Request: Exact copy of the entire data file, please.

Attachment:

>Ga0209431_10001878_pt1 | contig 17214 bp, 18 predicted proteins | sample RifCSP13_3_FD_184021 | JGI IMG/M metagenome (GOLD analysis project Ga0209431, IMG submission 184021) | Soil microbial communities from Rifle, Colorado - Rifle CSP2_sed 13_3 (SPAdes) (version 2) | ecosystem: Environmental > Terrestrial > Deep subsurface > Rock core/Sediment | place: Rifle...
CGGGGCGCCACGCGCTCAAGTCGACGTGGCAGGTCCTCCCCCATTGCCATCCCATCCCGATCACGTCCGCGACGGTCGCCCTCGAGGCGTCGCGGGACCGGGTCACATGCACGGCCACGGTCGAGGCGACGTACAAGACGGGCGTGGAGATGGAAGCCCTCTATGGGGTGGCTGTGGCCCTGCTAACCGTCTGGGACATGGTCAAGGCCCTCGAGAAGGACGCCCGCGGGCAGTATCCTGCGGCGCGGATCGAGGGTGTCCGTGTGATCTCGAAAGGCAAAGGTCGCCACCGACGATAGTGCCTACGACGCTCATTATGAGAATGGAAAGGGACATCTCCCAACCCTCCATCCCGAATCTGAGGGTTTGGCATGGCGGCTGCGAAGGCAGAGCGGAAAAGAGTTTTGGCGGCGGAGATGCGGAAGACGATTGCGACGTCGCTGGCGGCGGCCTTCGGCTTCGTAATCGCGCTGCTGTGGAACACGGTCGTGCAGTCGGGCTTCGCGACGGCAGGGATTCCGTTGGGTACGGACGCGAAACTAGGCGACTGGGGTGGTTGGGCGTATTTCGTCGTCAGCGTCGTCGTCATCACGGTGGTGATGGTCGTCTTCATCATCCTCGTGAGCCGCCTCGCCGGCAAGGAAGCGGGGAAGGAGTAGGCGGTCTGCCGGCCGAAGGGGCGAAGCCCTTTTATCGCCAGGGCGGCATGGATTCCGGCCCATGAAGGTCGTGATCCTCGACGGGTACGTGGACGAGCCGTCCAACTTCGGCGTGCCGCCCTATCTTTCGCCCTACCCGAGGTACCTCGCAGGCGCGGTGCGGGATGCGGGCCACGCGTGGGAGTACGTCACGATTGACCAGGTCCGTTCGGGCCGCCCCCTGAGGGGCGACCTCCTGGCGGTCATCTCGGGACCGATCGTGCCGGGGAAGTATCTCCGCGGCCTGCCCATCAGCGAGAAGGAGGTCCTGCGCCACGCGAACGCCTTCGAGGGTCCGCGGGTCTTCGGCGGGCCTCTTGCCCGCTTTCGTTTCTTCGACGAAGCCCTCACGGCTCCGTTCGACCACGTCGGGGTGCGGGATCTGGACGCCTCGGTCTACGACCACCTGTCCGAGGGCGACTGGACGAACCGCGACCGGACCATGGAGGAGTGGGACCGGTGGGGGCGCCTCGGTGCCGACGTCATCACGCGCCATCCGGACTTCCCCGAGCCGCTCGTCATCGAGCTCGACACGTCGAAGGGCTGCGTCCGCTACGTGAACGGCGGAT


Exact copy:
>Ga0209431_10001878_pt1 | contig 17214 bp, 18 predicted proteins | sample RifCSP13_3_FD_184021 | JGI IMG/M metagenome (GOLD analysis project Ga0209431, IMG submission 184021) | Soil microbial communities from Rifle, Colorado - Rifle CSP2_sed 13_3 (SPAdes) (version 2) | ecosystem: Environmental > Terrestrial > Deep subsurface > Rock core/Sediment | place: Rifle...
CGGGGCGCCACGCGCTCAAGTCGACGTGGCAGGTCCTCCCCCATTGCCATCCCATCCCGATCACGTCCGCGACGGTCGCCCTCGAGGCGTCGCGGGACCGGGTCACATGCACGGCCACGGTCGAGGCGACGTACAAGACGGGCGTGGAGATGGAAGCCCTCTATGGGGTGGCTGTGGCCCTGCTAACCGTCTGGGACATGGTCAAGGCCCTCGAGAAGGACGCCCGCGGGCAGTATCCTGCGGCGCGGATCGAGGGTGTCCGTGTGATCTCGAAAGGCAAAGGTCGCCACCGACGATAGTGCCTACGACGCTCATTATGAGAATGGAAAGGGACATCTCCCAACCCTCCATCCCGAATCTGAGGGTTTGGCATGGCGGCTGCGAAGGCAGAGCGGAAAAGAGTTTTGGCGGCGGAGATGCGGAAGACGATTGCGACGTCGCTGGCGGCGGCCTTCGGCTTCGTAATCGCGCTGCTGTGGAACACGGTCGTGCAGTCGGGCTTCGCGACGGCAGGGATTCCGTTGGGTACGGACGCGAAACTAGGCGACTGGGGTGGTTGGGCGTATTTCGTCGTCAGCGTCGTCGTCATCACGGTGGTGATGGTCGTCTTCATCATCCTCGTGAGCCGCCTCGCCGGCAAGGAAGCGGGGAAGGAGTAGGCGGTCTGCCGGCCGAAGGGGCGAAGCCCTTTTATCGCCAGGGCGGCATGGATTCCGGCCCATGAAGGTCGTGATCCTCGACGGGTACGTGGACGAGCCGTCCAACTTCGGCGTGCCGCCCTATCTTTCGCCCTACCCGAGGTACCTCGCAGGCGCGGTGCGGGATGCGGGCCACGCGTGGGAGTACGTCACGATTGACCAGGTCCGTTCGGGCCGCCCCCTGAGGGGCGACCTCCTGGCGGTCATCTCGGGACCGATCGTGCCGGGGAAGTATCTCCGCGGCCTGCCCATCAGCGAGAAGGAGGTCCTGCGCCACGCGAACGCCTTCGAGGGTCCGCGGGTCTTCGGCGGGCCTCTTGCCCGCTTTCGTTTCTTCGACGAAGCCCTCACGGCTCCGTTCGACCACGTCGGGGTGCGGGATCTGGACGCCTCGGTCTACGACCACCTGTCCGAGGGCGACTGGACGAACCGCGACCGGACCATGGAGGAGTGGGACCGGTGGGGGCGCCTCGGTGCCGACGTCATCACGCGCCATCCGGACTTCCCCGAGCCGCTCGTCATCGAGCTCGACACGTCGAAGGGCTGCGTCCGCTACGTGAACGGCGGAT